facebook link iconInstagram link iconyoutube channel link iconlinkedin link icon
email and contact iconicon for location

Google Robotics Learn Ping Pong

The Robotics team at Google has taught a robotic arm to play 300+ ping pong shot rallies with other people. While you may not be a big table tennis fan, the same techniques could be used to train robots to perform other “dynamic, high acceleration tasks” that require close human-robot interaction (like a surgical assist maybe).

Table tennis was chosen because it requires both fast and precise movements in a structured game that occurs in a fixed and predictable environment - this makes it a great set up for exploring human-robot interaction and reinforcement learning techniques (where the robot learns from doing).

What Does It Solve?

What problems does this model of robot learning really solve? The team explained that if you don’t have a good robot policy (a set of rules for the robot) to begin with, then you can’t collect high-quality data on how people will interact with it. But, without a human behavior model to start with, you can’t come up with the robot policy in the first place. It's the old "chicken-or-the-egg" dilemma. Their alternative solution was to train a robot in the real-world from human interaction – a process that could take a long time (and people can get hurt by swinging robotic arms).

Researchers sidestepped this limitation by using a simplified model of human behavior as a starting point and then trained the robot both with a simulation and a by interacting with real human. With each subsequent iteration in the process, both the human behavior model and the robot policy were refined.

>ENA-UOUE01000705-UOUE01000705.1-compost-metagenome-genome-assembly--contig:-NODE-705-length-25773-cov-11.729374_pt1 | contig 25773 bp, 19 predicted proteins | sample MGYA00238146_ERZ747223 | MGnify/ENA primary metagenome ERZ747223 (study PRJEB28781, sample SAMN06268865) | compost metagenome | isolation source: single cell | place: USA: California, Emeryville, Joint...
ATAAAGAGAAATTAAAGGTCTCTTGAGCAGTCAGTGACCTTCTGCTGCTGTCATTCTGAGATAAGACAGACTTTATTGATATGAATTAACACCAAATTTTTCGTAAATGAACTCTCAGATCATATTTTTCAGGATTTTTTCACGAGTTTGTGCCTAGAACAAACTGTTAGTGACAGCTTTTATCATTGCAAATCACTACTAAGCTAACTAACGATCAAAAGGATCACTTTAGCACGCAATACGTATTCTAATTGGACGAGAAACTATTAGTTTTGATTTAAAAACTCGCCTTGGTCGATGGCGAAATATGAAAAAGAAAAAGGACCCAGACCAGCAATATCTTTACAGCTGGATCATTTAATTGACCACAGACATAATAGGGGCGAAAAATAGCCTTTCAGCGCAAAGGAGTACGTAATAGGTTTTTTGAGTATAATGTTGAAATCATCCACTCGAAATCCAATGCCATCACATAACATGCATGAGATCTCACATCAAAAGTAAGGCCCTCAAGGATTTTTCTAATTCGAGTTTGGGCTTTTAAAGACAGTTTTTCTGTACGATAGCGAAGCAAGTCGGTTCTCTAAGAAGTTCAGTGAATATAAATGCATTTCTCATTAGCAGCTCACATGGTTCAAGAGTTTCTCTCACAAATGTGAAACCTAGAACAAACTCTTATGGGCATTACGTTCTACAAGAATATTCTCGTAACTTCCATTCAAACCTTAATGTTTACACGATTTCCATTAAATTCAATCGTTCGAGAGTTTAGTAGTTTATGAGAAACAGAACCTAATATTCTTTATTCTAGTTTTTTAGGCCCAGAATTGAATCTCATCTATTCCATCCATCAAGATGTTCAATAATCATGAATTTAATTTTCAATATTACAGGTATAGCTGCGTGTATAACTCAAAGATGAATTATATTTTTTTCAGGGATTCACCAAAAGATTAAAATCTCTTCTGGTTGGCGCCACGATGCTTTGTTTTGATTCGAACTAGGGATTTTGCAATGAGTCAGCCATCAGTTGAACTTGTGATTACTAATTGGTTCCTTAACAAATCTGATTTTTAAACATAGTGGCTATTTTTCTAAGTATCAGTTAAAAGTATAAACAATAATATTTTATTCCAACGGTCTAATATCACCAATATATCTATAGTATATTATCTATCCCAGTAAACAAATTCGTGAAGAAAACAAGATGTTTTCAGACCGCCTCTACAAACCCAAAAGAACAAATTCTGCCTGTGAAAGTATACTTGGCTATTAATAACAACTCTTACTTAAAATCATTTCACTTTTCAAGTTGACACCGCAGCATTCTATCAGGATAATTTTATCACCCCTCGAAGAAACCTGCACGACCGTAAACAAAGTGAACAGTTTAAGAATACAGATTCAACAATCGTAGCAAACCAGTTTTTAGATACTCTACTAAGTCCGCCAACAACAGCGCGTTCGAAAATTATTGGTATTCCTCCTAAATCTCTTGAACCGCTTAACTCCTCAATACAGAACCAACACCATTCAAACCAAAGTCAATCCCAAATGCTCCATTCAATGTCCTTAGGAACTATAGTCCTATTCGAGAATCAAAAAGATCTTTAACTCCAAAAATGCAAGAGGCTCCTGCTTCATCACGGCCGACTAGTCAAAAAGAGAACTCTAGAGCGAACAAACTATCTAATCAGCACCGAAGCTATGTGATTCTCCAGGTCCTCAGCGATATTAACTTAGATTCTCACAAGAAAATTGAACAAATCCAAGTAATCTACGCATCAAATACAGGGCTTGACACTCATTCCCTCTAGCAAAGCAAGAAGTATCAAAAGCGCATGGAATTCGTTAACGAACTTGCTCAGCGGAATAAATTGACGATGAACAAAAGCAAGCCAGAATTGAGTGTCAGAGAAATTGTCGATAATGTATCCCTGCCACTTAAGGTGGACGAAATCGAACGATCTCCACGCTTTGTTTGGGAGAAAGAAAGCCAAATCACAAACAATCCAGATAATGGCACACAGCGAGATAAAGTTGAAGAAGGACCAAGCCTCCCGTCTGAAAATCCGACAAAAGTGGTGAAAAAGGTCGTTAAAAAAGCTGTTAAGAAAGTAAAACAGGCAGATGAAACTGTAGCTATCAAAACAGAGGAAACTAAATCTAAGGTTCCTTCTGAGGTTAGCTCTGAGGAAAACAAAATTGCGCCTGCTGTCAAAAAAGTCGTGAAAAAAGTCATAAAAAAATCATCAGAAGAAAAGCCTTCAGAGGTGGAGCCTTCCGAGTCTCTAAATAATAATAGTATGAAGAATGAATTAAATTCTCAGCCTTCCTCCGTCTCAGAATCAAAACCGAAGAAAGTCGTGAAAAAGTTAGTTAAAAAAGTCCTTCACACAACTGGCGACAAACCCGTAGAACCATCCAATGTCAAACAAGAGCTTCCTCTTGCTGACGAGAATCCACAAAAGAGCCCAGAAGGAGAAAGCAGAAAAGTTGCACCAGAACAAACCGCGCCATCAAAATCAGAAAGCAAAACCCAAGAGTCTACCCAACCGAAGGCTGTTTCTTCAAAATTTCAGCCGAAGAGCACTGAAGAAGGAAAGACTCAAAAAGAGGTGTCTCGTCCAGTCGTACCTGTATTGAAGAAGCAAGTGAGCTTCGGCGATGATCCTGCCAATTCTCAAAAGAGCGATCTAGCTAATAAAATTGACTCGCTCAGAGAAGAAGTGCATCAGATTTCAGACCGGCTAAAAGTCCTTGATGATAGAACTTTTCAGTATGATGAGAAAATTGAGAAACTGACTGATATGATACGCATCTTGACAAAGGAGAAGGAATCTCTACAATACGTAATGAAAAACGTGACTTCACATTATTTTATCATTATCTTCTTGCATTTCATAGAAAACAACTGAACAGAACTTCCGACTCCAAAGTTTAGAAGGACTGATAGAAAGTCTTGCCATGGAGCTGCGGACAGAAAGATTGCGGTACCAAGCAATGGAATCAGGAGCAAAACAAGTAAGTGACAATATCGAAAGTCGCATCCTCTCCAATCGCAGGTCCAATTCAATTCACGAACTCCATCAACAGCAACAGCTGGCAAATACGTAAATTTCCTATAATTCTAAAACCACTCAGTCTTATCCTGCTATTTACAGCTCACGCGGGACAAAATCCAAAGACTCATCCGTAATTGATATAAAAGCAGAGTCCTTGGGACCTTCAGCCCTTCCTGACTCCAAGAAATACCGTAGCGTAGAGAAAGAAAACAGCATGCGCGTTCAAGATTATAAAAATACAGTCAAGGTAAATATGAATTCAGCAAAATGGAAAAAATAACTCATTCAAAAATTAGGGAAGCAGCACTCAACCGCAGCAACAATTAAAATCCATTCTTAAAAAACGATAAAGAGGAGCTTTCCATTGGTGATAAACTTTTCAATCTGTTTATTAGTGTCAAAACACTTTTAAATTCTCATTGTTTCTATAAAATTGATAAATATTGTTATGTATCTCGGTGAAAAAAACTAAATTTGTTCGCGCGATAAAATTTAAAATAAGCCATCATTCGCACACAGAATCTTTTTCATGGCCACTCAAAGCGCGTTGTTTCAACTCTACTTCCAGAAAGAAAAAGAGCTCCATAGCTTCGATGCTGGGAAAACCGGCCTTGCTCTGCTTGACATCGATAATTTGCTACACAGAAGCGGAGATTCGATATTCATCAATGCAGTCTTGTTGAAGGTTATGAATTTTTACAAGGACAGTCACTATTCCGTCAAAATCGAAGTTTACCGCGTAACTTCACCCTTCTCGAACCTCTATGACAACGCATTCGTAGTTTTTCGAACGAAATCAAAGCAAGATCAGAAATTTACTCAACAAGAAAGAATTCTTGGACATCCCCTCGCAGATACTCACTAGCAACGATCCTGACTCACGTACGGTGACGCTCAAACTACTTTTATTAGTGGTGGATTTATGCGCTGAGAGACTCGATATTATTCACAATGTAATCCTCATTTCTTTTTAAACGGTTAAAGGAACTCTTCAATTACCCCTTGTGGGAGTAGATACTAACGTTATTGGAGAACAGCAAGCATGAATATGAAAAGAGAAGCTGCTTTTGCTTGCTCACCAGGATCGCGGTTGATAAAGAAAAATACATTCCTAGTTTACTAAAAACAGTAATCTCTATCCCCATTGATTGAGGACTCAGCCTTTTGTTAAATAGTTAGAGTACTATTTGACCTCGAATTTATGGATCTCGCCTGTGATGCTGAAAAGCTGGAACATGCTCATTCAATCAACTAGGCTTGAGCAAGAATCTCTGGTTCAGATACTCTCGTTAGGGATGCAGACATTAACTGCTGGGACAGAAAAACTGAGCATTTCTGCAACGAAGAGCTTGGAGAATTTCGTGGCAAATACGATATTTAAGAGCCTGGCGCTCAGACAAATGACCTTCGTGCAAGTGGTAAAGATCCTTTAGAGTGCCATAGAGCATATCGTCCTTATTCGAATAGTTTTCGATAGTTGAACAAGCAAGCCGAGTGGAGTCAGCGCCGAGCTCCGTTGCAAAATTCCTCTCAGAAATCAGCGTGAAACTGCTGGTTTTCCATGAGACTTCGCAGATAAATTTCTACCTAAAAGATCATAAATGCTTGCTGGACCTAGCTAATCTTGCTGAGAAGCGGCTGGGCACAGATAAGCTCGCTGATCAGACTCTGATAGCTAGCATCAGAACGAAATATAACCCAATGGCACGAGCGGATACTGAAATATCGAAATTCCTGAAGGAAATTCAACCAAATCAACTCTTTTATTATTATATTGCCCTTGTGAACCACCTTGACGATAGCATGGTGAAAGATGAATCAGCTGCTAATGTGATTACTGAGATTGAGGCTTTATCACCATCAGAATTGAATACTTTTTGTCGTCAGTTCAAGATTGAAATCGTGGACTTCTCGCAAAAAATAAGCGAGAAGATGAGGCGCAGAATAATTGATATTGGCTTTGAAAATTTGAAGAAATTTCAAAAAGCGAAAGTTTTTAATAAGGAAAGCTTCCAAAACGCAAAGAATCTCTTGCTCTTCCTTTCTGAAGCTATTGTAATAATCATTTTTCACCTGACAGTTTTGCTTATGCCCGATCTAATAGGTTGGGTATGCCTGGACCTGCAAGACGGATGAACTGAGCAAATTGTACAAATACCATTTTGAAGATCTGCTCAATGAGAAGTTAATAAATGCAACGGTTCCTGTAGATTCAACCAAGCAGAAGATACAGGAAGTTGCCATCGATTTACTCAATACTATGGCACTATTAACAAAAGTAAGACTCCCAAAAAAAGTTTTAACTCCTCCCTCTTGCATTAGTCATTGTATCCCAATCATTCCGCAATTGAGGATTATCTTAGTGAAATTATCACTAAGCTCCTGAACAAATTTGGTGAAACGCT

Teaching robots to play games might seem trivial, but addressing these kinds of robot training problems potentially has real-world applications. What other tasks could robots learn faster and better from interacting dynamically with humans?

Even if Googles current ping pong robotic project only leads to a future table tennis robot “coach” able to adapt its play style according to the skill level of the human student – it’s a testament to how fast the field of robotics and machine learning are progressing.

See Full Article Table Tennis: A Research Platform for Agile Robotics

Robotics In Orthopaedic Surgery

Thank You for Subscribing to Bone Health & Harmony Blog!
Oops! Something Went Wrong, Please Enter Your Email Again.
Cory Calendine, MD is an Orthopaedic Surgeon and founding partner of the Bone and Joint Institute of Tennessee at Williamson County Hospital in Franklin, TN. Dr. Calendine is an expert in Joint Replacement, specializing in Hip and Knee Surgery. From diagnosis through treatment, the Orthopaedic Surgical experts at the Bone and Joint Institute use the latest techniques and technology to improve care for people with musculoskeletal problems. For more information, please contact our office or schedule your appointment today.  

Robotic Total Knee Replacement Surgery Guide

Cory Calendine, MD outlines the process and advantage of MAKO Robotic-Assisted Knee Replacement and walks you through the steps involved in a robotic-assisted total knee replacement surgery. Robotics are used in joint replacement procedures to improve accuracy, precision and patient outcomes.

Read More

First Week After Joint Replacement: What To Expect

Joint Replacement is a major surgical procedure, pre-operative education and expectations can make joint replacement recovery more successful. This blog discusses the first week of joint replacement recovery with consideration of pain control, appetite, sleep and assistance with basic daily activities. The bone and joint institute team is dedicated to optimizing your joint replacement surgery recovery.

Read More

Deep Vein Thrombosis After Surgery

Deep vein thrombosis (DVT) occurs when a blood clot forms in one of the deep veins of the body. There is a risk of DVT formation and Pulmonary Embolism following injury or surgery of the lower body. Dr. Cory Calendine, Orthopaedic Surgeon discusses the risk and prevention steps used to prevent blood clots during hip and knee replacement surgery.

Read More